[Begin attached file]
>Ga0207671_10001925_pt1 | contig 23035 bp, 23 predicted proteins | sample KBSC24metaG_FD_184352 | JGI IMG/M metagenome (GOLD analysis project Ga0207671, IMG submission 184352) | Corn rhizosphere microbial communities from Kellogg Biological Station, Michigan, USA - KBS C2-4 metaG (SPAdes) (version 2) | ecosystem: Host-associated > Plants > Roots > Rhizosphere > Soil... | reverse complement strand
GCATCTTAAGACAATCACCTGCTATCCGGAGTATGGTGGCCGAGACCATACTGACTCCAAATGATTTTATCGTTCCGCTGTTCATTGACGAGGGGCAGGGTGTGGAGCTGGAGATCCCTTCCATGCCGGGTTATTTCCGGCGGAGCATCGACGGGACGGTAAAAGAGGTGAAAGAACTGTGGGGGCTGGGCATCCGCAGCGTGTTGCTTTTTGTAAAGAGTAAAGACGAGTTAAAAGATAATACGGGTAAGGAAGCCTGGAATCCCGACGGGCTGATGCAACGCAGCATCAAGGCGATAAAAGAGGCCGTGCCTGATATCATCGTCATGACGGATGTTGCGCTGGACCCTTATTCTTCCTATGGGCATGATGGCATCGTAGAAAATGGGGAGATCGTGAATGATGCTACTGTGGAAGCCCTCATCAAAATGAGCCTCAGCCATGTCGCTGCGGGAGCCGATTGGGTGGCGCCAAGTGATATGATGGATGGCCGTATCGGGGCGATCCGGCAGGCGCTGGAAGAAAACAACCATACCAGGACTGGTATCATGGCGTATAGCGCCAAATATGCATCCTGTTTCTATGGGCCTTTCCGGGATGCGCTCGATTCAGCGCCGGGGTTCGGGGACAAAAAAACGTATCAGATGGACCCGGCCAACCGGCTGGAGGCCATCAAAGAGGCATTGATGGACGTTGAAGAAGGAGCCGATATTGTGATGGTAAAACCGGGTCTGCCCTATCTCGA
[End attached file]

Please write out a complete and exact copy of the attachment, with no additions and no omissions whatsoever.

>Ga0207671_10001925_pt1 | contig 23035 bp, 23 predicted proteins | sample KBSC24metaG_FD_184352 | JGI IMG/M metagenome (GOLD analysis project Ga0207671, IMG submission 184352) | Corn rhizosphere microbial communities from Kellogg Biological Station, Michigan, USA - KBS C2-4 metaG (SPAdes) (version 2) | ecosystem: Host-associated > Plants > Roots > Rhizosphere > Soil... | reverse complement strand
GCATCTTAAGACAATCACCTGCTATCCGGAGTATGGTGGCCGAGACCATACTGACTCCAAATGATTTTATCGTTCCGCTGTTCATTGACGAGGGGCAGGGTGTGGAGCTGGAGATCCCTTCCATGCCGGGTTATTTCCGGCGGAGCATCGACGGGACGGTAAAAGAGGTGAAAGAACTGTGGGGGCTGGGCATCCGCAGCGTGTTGCTTTTTGTAAAGAGTAAAGACGAGTTAAAAGATAATACGGGTAAGGAAGCCTGGAATCCCGACGGGCTGATGCAACGCAGCATCAAGGCGATAAAAGAGGCCGTGCCTGATATCATCGTCATGACGGATGTTGCGCTGGACCCTTATTCTTCCTATGGGCATGATGGCATCGTAGAAAATGGGGAGATCGTGAATGATGCTACTGTGGAAGCCCTCATCAAAATGAGCCTCAGCCATGTCGCTGCGGGAGCCGATTGGGTGGCGCCAAGTGATATGATGGATGGCCGTATCGGGGCGATCCGGCAGGCGCTGGAAGAAAACAACCATACCAGGACTGGTATCATGGCGTATAGCGCCAAATATGCATCCTGTTTCTATGGGCCTTTCCGGGATGCGCTCGATTCAGCGCCGGGGTTCGGGGACAAAAAAACGTATCAGATGGACCCGGCCAACCGGCTGGAGGCCATCAAAGAGGCATTGATGGACGTTGAAGAAGGAGCCGATATTGTGATGGTAAAACCGGGTCTGCCCTATCTCGA